NCC calls for renewed commitment to racial harmony

Statement marks anniversaries of Emancipation Proclamation, MLK’s march on Washington

August 27, 2013

The Rev. Martin Luther King, Jr. (center) speaks at the March on Washington, Aug. 28, 1963. At far right is the Rev. Eugene Carson Blake, then General Assembly stated clerk of the United Presbyterian Church in the United States of America.

The Rev. Martin Luther King, Jr. (center) speaks at the March on Washington, Aug. 28, 1963. At far right is the Rev. Eugene Carson Blake, then General Assembly stated clerk of the United Presbyterian Church in the United States of America. —courtesy of National Council of Churches News

NEW YORK

Looking back on two landmark events in the pursuit of racial justice in the United States, the National Council of Churches’ (NCC) governing board has called on its “member communions and partners, persons of faith, and persons of good will ... to renew our personal and institutional commitments to racial justice and harmony.”

In a resolution commemorating the 150th anniversary of the Emancipation Proclamation and the 50th anniversary of the civil rights march on Washington, the NCC pointed out that churches and religious groups have been advocating racial and human justice since long before the United States won its independence.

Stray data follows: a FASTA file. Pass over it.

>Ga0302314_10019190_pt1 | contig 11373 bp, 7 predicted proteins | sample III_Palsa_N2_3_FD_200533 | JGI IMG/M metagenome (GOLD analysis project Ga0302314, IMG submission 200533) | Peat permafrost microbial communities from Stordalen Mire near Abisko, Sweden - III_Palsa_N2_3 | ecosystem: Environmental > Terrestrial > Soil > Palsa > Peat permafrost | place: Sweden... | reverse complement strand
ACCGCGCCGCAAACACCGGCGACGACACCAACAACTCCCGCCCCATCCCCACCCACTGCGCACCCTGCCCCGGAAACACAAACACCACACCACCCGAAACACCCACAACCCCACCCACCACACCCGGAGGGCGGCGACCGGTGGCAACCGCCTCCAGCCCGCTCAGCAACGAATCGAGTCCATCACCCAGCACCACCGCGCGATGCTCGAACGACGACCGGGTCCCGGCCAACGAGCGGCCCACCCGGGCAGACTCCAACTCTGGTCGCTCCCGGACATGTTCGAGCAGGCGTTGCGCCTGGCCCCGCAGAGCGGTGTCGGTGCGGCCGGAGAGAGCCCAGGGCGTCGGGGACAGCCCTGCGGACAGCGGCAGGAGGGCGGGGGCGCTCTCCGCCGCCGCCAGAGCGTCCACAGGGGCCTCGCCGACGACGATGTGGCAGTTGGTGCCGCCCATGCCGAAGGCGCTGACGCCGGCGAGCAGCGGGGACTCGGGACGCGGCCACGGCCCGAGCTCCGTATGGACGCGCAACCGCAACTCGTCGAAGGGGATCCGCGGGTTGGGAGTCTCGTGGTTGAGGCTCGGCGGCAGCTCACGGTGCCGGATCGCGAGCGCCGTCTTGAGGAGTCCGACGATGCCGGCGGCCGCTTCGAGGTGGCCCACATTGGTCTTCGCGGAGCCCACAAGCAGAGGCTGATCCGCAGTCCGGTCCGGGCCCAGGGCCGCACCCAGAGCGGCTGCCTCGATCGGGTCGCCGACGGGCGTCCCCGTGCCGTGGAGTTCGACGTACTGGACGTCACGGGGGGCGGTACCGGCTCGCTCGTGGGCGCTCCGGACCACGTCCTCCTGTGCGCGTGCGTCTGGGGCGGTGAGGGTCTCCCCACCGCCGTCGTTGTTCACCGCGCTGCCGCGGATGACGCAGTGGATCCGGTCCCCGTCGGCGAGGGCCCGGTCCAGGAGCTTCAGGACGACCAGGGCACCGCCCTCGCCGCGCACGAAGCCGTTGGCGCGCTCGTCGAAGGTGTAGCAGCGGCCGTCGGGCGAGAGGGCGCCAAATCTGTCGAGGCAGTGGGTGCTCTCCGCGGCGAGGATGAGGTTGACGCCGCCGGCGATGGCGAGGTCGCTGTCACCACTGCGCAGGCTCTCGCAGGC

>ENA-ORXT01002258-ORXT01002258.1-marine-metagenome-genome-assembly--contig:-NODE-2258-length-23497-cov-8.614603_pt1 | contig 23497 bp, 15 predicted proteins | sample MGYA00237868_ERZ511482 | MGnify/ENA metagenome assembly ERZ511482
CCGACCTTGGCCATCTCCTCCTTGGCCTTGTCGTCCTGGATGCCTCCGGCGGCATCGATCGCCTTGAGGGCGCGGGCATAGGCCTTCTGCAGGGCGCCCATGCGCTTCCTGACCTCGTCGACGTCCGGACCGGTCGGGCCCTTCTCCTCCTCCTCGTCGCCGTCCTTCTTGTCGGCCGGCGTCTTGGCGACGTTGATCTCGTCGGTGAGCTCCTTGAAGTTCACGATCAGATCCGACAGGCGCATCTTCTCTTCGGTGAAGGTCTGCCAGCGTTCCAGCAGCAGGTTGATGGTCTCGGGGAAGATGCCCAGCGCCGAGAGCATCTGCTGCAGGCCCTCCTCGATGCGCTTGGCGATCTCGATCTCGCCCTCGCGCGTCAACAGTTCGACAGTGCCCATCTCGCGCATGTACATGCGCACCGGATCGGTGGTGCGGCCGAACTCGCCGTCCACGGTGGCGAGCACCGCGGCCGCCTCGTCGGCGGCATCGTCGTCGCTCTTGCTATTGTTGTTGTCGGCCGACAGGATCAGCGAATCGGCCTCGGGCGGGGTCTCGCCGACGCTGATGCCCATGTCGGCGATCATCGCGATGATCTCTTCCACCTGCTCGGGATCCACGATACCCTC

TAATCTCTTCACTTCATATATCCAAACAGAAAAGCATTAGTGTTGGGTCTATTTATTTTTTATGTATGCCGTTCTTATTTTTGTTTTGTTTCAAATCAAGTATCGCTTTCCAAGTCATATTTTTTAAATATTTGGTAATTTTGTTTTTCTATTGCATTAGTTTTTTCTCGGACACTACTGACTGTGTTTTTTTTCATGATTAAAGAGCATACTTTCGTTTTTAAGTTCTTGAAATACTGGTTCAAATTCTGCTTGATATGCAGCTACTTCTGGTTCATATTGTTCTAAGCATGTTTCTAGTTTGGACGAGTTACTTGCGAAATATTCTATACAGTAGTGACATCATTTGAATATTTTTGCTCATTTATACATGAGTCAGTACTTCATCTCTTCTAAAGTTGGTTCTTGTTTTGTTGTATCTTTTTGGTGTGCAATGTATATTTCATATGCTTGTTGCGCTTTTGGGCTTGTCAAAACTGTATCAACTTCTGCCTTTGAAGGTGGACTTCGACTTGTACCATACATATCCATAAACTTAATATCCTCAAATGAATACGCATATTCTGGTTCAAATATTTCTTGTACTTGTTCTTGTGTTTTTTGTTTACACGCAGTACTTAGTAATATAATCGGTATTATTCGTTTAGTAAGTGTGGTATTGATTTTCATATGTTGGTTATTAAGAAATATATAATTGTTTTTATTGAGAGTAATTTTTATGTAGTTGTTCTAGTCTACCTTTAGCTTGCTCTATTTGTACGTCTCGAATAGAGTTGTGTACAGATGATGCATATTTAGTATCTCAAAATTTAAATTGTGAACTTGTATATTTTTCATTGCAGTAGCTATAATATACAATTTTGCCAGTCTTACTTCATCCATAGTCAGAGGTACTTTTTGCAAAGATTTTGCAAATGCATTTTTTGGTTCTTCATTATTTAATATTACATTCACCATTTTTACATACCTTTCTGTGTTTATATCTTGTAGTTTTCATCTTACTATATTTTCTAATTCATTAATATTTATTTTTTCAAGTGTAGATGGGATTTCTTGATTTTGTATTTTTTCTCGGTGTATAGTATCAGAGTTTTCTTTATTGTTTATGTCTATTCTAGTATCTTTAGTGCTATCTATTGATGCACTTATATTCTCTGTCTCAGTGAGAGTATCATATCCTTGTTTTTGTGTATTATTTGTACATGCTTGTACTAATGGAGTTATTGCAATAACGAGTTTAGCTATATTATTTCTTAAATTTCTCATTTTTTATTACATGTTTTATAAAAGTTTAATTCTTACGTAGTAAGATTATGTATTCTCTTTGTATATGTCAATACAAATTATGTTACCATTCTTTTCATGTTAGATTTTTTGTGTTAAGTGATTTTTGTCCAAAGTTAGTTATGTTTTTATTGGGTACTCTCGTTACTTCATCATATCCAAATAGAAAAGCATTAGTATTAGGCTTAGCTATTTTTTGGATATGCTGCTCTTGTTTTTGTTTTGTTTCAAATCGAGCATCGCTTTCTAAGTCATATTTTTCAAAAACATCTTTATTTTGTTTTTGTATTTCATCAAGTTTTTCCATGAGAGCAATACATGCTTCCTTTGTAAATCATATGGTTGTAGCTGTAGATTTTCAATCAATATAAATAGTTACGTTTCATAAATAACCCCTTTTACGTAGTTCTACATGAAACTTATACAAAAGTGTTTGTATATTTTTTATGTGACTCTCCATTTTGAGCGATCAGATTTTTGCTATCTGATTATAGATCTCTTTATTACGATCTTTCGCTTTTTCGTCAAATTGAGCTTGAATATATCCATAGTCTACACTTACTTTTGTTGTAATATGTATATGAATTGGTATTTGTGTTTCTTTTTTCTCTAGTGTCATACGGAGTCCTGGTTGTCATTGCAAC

“We join in prayer to our loving God to lead us to live with one another as Jesus taught us: not as strangers who shrink from one another in fear, but as neighbors who reach out to one another with empathy and compassion,” the governing board said in the resolution entitled “Pursuing the Dream.”

The resolution traced church commitments to racial equality throughout the long history of the United States.

“Abraham Lincoln was still a country lawyer in Illinois when U.S. churches formed abolition societies,” the resolution declares. “The immediate emancipation of slaves in the United States was always an urgent moral issue for U.S. Christians. Indeed, church abolitionist movements predate the birth of Lincoln and the United States itself.”

But the dream of racial justice has not been fully realized in the United States, even after the election of an African American president, the resolution acknowledged. The NCC statement cited the vast national divisions following the Florida murder of unarmed black teenager Trayvon Martin and the acquittal of the accused shooter, George Zimmerman.

The resolution also quoted NCC President Kathryn Lohre: “We are reminded that racism is alive and well. We have seen this in the Supreme Court’s recent invalidation of parts of the Voting Rights Act and now in the shocking impunity granted by a Florida jury to a man who stalked and killed a black child.”

The resolution called on churches to “repent of our failings to live with one another as God commanded, that is, with unconditional love for God and our neighbors, whoever they may be.”

  1. I agree with the NCC call for racial harmony. It can begin at the NCC by stopping the use of the prejudicial word "murder" to describe the killing of Trayvon Martin, even after George Zimmerman was acquitted. It can start with the NCC President Kathryn Lohre repenting and recanting on her false claim that racism is "alive and well" in the Supreme Court. Shame on her. Such words and claims do not help create racial harmony but instead creates racial discord.

    by Gary J. Green

    August 27, 2013

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